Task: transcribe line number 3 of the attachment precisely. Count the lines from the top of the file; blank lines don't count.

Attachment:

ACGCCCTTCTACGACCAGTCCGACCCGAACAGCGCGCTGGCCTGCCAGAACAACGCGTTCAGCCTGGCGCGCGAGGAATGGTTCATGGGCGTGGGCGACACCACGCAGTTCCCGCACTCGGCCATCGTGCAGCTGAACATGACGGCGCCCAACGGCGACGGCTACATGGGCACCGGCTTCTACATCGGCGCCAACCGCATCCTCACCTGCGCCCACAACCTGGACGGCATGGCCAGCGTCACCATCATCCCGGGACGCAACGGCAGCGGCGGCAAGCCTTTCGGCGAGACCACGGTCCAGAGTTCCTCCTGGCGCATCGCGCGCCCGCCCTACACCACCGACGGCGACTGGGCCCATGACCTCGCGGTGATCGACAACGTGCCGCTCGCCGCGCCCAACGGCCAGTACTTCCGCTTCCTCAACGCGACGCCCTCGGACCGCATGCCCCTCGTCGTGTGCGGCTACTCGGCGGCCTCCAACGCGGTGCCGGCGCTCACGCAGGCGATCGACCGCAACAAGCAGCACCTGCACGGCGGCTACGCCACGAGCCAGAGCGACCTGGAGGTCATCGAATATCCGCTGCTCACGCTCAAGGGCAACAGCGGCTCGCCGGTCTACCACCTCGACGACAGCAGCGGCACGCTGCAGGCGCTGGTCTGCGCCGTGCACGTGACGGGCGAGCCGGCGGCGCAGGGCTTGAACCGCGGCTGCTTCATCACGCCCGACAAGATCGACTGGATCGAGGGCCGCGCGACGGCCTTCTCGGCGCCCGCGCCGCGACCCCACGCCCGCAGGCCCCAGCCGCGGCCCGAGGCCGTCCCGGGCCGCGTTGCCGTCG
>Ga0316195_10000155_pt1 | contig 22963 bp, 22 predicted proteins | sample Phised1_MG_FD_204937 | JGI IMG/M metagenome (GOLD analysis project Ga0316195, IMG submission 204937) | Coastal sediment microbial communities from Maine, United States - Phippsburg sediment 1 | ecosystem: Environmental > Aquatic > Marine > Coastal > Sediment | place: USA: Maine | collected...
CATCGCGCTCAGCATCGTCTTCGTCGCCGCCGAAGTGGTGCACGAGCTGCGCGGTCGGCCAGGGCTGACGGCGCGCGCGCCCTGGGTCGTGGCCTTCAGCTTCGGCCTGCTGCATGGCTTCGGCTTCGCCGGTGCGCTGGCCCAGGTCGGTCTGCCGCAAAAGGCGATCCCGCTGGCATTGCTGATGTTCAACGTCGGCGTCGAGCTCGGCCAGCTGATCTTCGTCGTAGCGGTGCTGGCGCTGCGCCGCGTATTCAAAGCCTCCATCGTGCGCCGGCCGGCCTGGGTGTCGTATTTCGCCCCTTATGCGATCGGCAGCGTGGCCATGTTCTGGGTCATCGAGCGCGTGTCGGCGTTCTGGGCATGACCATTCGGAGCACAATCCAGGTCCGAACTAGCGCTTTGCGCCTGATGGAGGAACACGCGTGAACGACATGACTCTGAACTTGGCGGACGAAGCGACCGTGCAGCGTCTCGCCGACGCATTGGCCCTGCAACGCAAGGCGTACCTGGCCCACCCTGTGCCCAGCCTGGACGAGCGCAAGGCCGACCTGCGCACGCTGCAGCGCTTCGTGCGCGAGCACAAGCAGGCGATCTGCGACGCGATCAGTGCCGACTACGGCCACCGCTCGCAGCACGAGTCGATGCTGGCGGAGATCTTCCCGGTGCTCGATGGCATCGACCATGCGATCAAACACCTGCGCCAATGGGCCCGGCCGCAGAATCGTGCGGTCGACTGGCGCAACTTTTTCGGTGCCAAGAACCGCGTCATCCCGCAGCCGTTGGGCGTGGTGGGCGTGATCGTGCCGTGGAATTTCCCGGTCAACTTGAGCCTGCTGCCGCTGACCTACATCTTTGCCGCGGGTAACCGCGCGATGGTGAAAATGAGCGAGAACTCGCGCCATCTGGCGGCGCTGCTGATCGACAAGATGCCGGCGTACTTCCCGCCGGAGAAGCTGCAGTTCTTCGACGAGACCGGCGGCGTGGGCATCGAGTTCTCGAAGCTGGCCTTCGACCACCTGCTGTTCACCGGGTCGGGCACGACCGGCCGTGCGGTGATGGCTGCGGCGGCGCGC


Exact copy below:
CATCGCGCTCAGCATCGTCTTCGTCGCCGCCGAAGTGGTGCACGAGCTGCGCGGTCGGCCAGGGCTGACGGCGCGCGCGCCCTGGGTCGTGGCCTTCAGCTTCGGCCTGCTGCATGGCTTCGGCTTCGCCGGTGCGCTGGCCCAGGTCGGTCTGCCGCAAAAGGCGATCCCGCTGGCATTGCTGATGTTCAACGTCGGCGTCGAGCTCGGCCAGCTGATCTTCGTCGTAGCGGTGCTGGCGCTGCGCCGCGTATTCAAAGCCTCCATCGTGCGCCGGCCGGCCTGGGTGTCGTATTTCGCCCCTTATGCGATCGGCAGCGTGGCCATGTTCTGGGTCATCGAGCGCGTGTCGGCGTTCTGGGCATGACCATTCGGAGCACAATCCAGGTCCGAACTAGCGCTTTGCGCCTGATGGAGGAACACGCGTGAACGACATGACTCTGAACTTGGCGGACGAAGCGACCGTGCAGCGTCTCGCCGACGCATTGGCCCTGCAACGCAAGGCGTACCTGGCCCACCCTGTGCCCAGCCTGGACGAGCGCAAGGCCGACCTGCGCACGCTGCAGCGCTTCGTGCGCGAGCACAAGCAGGCGATCTGCGACGCGATCAGTGCCGACTACGGCCACCGCTCGCAGCACGAGTCGATGCTGGCGGAGATCTTCCCGGTGCTCGATGGCATCGACCATGCGATCAAACACCTGCGCCAATGGGCCCGGCCGCAGAATCGTGCGGTCGACTGGCGCAACTTTTTCGGTGCCAAGAACCGCGTCATCCCGCAGCCGTTGGGCGTGGTGGGCGTGATCGTGCCGTGGAATTTCCCGGTCAACTTGAGCCTGCTGCCGCTGACCTACATCTTTGCCGCGGGTAACCGCGCGATGGTGAAAATGAGCGAGAACTCGCGCCATCTGGCGGCGCTGCTGATCGACAAGATGCCGGCGTACTTCCCGCCGGAGAAGCTGCAGTTCTTCGACGAGACCGGCGGCGTGGGCATCGAGTTCTCGAAGCTGGCCTTCGACCACCTGCTGTTCACCGGGTCGGGCACGACCGGCCGTGCGGTGATGGCTGCGGCGGCGCGC